Rieber and Satenstein retained their seats, as Rieber picked up 117 votes (1,837 total) and Statenstein received 66 votes (1,596 total). Keller picked up 95 votes (1,567 total), Johnson added 48 votes (1,163 total), and Lee garnered just one more vote (for a total of 62).
Jankiewicz won the two-year seat. She picked up 75 votes for a total of 1,591 votes, while Bernstein got 92 more votes, a total of 1,519.
Benjamin will be the new Highway Superintendent. Even though he picked up 76 votes compared to Hoyt's 96 votes, his total was 1,714 as opposed to Hoyt’s 1,590.
Fallsburg also saw problems on Election Day. Machines in Hurleyville failed, and Town Council hopeful Michael Weiner filed a court challenge over the problem. That’s expected to be heard on Monday.
The only close race is for Council. Four candidates are vying for two seats: Neil Gilberg (1,316 votes), Joseph Perrello (1,006), Weiner (967), and Patricia Behan (734).
Seventy-two absentee ballots were counted Wednesday. While the races got tighter, none of the results changed.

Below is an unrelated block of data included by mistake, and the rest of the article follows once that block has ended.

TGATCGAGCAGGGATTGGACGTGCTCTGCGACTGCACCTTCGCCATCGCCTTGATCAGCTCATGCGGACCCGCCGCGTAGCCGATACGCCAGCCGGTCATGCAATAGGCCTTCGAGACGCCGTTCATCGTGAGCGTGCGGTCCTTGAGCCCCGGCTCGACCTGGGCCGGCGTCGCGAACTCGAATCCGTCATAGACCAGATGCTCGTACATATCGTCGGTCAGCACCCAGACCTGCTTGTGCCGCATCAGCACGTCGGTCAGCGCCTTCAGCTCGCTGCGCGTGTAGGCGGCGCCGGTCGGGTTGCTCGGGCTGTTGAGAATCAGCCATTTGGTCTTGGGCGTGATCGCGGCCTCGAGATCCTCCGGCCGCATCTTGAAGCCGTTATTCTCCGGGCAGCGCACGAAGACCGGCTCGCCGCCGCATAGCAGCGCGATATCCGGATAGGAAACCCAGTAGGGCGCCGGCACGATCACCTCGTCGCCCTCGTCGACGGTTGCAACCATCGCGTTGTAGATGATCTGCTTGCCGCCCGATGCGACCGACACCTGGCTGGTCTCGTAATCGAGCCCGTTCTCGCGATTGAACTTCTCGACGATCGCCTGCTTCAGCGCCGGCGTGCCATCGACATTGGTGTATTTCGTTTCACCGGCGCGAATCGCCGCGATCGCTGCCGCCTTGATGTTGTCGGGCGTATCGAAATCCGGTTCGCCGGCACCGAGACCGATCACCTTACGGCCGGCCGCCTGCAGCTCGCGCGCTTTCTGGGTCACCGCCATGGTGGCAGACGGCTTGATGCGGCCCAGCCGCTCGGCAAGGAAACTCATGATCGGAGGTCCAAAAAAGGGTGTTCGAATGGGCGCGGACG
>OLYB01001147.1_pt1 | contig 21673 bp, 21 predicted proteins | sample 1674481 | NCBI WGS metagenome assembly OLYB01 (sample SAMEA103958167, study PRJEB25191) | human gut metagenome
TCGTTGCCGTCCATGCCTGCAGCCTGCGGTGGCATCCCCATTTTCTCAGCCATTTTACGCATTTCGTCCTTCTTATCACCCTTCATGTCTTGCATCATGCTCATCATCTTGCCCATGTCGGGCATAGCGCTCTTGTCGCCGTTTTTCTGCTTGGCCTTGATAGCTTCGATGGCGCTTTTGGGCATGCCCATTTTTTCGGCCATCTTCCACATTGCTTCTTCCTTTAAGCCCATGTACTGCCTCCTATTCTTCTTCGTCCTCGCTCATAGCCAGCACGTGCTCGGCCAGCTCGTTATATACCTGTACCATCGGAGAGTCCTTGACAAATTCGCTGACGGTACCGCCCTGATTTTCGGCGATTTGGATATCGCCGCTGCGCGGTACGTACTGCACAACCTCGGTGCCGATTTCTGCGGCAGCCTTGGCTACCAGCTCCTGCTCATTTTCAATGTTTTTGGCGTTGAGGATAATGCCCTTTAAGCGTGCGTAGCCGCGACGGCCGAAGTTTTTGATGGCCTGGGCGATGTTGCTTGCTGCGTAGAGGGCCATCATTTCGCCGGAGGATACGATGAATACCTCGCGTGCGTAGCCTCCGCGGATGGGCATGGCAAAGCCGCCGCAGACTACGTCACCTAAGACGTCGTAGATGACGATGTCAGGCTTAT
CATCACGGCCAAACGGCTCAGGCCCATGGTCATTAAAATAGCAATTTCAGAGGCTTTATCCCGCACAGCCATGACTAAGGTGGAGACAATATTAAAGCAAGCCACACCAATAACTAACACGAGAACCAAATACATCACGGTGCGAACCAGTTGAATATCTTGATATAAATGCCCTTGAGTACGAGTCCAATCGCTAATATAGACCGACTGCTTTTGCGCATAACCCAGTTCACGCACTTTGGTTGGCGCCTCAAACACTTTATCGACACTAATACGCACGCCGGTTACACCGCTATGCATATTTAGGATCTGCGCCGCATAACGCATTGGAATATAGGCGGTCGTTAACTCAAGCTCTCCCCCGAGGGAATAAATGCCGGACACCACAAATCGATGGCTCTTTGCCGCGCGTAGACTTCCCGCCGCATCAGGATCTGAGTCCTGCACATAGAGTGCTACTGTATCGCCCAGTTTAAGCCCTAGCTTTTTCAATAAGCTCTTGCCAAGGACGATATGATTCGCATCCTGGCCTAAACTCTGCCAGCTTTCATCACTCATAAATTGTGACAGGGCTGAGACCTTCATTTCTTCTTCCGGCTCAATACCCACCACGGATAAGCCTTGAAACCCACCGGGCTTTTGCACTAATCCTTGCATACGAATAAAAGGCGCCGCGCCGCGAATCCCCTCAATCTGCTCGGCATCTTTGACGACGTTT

Gilberg picked up an additional 44 votes for a total of 1,363, while Perrello added 21 votes for a total of 1,035. Weiner finished third by just 17 votes, picking up 39 votes for a total of 1,018. Behan garnered 20 more votes for a total of 755.
Those representing Weiner at the hearing indicated he would drop his challenge because it would not change the results.
The Rest of Sullivan County
So far, five towns (Cochecton was counted the same day as Bethel) have had their absentee ballots counted. On Monday, the absentee ballots for the towns of Callicoon, Delaware, Forestburgh, Fremont, and Highland will be counted, followed by Lumberland, Neversink, Rockland, and Tusten on Tuesday. The remaining town, Liberty, will be counted on Wednesday. Each day will see counting begin at 9:30 a.m.
No changes are expected in the three county races. Sheriff Dan Hogue beat Republican challenger Brent Lawrence, and Treasurer Olga Parlow overcame Democrat opponent Ron Gozza. District Attorney Stephen Lungen ran unopposed.